I have thus far explained how to freeze the movement with a fast shutter speed, and how to minimize the blurriness by increasing the shutter speed when photographing flying birds in certain situations, such as when the bird is small or you cannot get close to it. It is not necessarily the case, however, that photographs of birds where there is no sense of movement are the best in terms of expression.
Panning is a shutter-speed technique often used when photographing sports activities and moving vehicles. When photographing wild birds, however, you rarely see panning used for anything except birds in flight. Unlike trains or airplanes, birds run about, stop suddenly, and go in unexpected directions. That is why they can be hard to follow and difficult to photograph. That being said, you can target such birds as Sandpipers and Plovers that run unhindered along sandy beaches and in other open places.
As I mentioned in the sidebar of Lesson 15, panning with a slow shutter speed makes the subject stand out, and can add a sense of dynamism with the blurring of the bird’s wings as it flies. By changing the shutter speed, the scene that you capture can appear completely different even though shooting at the same time and in the same place. How does the photograph change? Looking at the following examples, try and find the major tips in deciding what shutter speed to use. I have defined the shutter speeds as follows.
A group of Mandarin Ducks perch on some rocks in the middle of a river. It‘s early in the morning on a cloudy day. To prevent camera shake, I set a fast shutter speed and take the shot. This is A “typical” photograph taken with an orthodox method.
This photo was taken in the same place and at the same time but with a slow shutter speed. The flowing water looks milky; you wouldn’t think it was the same place! The expression changes that much with a slow shutter speed.
When shooting with a slow shutter speed, securely mount your camera on a tripod. Also, set the IS switch to OFF so the image stabilizer function will not mistakenly engage. To prevent camera shake, release the shutter with a 2-sec. self-timer or using a cable release or remote control. Naturally, the bird might breathe or make small movements ceaselessly. Take a number of shots and then select the best ones afterwards.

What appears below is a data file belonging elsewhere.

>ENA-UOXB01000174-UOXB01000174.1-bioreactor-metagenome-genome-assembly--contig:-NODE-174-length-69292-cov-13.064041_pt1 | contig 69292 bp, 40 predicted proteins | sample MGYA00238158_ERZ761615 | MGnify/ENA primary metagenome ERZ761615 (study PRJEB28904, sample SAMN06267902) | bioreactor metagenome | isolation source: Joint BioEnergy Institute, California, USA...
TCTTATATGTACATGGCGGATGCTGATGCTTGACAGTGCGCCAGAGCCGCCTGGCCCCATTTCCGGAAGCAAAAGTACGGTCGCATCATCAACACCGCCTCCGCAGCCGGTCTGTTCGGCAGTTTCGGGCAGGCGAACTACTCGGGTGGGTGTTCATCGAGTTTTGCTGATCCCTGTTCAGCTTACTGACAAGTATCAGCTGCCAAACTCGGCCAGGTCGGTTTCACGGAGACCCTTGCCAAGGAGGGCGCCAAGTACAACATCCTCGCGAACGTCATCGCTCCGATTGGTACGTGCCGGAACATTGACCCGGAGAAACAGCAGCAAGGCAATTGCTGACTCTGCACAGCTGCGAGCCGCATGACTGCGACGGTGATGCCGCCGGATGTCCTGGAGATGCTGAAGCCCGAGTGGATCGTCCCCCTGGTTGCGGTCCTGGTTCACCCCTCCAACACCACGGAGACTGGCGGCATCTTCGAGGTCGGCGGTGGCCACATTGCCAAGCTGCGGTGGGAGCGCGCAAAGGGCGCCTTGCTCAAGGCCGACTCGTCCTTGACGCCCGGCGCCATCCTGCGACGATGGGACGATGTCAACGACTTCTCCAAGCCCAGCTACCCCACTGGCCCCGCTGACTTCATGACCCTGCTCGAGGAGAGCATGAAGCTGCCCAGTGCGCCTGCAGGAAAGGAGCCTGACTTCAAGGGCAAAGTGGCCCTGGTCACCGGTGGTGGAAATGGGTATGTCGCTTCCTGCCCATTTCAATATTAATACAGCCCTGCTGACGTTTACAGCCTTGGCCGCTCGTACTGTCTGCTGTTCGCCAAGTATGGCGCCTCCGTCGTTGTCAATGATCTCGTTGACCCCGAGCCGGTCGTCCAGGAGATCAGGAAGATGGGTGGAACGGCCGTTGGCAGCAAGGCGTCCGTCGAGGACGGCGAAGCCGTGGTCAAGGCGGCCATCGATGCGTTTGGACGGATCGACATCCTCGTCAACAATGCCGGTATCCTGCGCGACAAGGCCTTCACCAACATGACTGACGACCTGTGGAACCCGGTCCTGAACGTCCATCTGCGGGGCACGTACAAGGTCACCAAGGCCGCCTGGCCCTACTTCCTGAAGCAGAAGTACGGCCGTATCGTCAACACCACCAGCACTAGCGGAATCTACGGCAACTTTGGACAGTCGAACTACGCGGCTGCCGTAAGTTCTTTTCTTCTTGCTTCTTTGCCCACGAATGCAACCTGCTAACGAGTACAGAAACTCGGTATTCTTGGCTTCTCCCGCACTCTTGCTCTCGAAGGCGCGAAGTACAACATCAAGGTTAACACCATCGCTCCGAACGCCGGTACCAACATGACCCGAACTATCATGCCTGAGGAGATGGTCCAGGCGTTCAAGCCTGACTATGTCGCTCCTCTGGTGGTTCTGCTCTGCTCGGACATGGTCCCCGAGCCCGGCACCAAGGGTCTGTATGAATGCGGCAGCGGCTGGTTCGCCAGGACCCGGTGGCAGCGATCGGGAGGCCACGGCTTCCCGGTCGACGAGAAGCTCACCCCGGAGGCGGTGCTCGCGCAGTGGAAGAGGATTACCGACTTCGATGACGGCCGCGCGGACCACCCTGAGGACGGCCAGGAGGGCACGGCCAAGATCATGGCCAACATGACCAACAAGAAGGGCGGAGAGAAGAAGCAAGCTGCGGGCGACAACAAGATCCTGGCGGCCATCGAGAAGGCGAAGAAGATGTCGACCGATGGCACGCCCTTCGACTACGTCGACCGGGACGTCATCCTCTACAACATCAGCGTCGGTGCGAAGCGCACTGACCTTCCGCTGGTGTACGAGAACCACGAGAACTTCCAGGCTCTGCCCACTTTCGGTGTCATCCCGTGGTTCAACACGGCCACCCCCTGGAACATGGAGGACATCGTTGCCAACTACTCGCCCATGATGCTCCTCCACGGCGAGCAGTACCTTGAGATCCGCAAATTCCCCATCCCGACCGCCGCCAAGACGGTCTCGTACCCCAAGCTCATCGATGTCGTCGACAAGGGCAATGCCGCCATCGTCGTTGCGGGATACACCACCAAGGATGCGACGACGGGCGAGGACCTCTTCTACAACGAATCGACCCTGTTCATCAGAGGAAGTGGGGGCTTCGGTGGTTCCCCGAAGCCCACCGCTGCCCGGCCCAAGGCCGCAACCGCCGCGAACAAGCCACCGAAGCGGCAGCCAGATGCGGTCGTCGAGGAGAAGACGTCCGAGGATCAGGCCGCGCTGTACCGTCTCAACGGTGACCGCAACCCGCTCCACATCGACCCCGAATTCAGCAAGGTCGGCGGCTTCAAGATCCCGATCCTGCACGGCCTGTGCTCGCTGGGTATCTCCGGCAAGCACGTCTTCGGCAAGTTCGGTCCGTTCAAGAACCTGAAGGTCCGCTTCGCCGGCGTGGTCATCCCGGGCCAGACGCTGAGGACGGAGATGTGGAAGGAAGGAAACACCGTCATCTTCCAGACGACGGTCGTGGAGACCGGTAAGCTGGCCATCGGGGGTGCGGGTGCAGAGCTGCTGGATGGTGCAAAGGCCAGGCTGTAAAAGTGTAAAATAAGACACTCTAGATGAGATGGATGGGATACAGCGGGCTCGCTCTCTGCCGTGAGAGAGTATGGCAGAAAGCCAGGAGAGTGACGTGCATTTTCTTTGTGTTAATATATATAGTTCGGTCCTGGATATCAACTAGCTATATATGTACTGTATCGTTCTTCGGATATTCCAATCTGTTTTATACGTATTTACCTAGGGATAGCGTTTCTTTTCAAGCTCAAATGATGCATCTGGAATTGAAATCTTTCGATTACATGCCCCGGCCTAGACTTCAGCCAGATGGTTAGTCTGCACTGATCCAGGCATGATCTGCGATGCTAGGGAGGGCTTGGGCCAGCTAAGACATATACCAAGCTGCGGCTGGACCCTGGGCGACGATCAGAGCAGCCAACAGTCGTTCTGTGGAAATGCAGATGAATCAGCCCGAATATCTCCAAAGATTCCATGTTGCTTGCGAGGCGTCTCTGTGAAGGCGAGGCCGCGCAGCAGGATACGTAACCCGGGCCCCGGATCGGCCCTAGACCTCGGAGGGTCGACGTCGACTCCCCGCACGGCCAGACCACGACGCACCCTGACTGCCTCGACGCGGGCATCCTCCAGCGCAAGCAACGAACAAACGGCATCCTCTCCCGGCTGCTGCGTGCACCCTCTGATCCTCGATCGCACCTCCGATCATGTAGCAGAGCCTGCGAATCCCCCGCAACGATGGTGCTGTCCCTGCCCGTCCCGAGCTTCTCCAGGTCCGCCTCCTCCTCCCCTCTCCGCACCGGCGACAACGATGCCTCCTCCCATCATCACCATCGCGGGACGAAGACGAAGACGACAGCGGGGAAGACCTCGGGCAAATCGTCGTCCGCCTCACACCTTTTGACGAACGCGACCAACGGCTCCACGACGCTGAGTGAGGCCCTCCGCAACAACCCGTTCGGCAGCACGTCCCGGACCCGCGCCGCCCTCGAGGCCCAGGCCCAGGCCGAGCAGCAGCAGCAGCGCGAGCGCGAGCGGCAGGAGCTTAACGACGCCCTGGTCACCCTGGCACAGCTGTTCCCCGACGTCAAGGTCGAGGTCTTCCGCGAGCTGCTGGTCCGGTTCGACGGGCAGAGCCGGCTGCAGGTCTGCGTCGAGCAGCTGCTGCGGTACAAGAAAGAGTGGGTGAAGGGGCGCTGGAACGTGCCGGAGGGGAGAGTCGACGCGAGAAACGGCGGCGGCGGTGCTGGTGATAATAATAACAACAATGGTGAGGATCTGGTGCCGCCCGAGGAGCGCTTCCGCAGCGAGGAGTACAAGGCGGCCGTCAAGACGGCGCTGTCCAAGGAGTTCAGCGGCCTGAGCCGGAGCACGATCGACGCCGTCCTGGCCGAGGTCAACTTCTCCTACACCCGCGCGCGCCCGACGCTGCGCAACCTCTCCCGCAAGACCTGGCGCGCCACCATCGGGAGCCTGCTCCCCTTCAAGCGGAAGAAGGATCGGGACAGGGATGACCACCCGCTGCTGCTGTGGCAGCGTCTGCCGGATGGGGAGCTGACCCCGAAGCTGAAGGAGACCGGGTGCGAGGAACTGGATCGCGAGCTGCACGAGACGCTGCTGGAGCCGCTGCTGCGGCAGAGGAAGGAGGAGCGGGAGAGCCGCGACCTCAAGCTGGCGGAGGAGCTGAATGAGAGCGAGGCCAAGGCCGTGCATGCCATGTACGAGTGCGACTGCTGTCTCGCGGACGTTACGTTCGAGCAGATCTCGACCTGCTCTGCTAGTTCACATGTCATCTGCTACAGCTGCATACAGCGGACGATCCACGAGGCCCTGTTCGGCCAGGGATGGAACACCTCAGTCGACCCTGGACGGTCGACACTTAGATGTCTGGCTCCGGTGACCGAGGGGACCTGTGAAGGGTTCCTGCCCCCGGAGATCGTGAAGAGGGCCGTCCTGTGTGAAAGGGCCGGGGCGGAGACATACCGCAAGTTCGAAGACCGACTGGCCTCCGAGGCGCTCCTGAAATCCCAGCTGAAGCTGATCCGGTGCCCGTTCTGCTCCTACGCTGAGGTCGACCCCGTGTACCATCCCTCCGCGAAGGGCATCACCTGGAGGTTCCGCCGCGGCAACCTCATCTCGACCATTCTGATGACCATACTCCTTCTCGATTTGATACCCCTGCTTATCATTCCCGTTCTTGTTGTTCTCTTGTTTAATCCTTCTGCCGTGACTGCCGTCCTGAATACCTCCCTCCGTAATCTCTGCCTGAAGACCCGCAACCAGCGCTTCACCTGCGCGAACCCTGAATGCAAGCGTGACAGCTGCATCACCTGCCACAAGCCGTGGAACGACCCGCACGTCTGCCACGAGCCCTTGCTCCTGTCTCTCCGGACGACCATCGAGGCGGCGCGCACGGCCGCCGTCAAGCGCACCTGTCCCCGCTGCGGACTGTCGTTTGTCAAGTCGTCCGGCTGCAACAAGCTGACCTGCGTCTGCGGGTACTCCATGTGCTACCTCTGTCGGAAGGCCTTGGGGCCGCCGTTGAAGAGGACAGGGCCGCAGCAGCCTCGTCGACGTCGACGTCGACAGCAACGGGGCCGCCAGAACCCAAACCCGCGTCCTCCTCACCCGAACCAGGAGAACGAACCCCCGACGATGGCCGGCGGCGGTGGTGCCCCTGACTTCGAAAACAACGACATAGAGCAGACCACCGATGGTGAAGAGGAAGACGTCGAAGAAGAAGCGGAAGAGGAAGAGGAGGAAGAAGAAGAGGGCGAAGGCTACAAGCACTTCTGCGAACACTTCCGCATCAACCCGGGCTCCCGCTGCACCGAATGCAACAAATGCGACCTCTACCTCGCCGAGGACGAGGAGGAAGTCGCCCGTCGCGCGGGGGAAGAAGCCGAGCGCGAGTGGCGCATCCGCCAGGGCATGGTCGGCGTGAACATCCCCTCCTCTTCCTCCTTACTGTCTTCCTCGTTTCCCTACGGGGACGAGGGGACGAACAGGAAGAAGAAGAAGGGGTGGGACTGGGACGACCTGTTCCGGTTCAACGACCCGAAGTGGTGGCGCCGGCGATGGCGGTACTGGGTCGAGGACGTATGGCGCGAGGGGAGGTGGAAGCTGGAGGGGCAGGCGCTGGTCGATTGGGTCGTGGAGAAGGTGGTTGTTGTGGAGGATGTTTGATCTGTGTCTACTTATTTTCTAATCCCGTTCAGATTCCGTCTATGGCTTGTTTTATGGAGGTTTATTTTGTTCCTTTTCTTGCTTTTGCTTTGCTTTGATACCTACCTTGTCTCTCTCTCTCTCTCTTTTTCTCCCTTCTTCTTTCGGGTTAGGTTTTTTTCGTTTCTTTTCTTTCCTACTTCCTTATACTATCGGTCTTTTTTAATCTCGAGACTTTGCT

As I was taking this shot in the soft light of an evening with high cloud cover, I set the aperture to f/18 and the shutter speed to 1/5 of a second. However, since there was little reflection of the water’s surface because of the low light, the flowing water does not have a silky white appearance.
I took this shot in the same place as the photo above. Since the Striated Heron moved to a slightly deeper spot, the water’s surface was reflected and appears white. Even though the shutter speed was faster than for the previous photo, since the impression of the white water surface is stronger, the flowing water seems cloudier and makes the photo look as though it was taken with a slower shutter speed. When creating expression with flowing water, you need to pay attention not only to slowing the shutter speed, but also to the background in the shot.
I photographed a Grey Wagtail along the riverside in the early afternoon on a cloudy day. I took the shot in Av mode with a large aperture, but I set a slow shutter speed of 1/60 of a second. I thought it would be good taking the shot as normal. But since it was a slower shutter speed, I was able to express the momentary flick of the bird’s tail feathers.
The location of this photo is different from the photograph above, but the shutter speed of 1/60 of a second is the same. I would like you to pay attention to the tail feathers in both of the photos. The blurring is the same, but since the tail feathers overlap in the dark area of this photo, the blur is difficult to make out and it looks as if there are no tail feathers. If you wanted to take this photo with the tail feathers completely still, you should try to set the higher shutter speed than 1/250 of a second.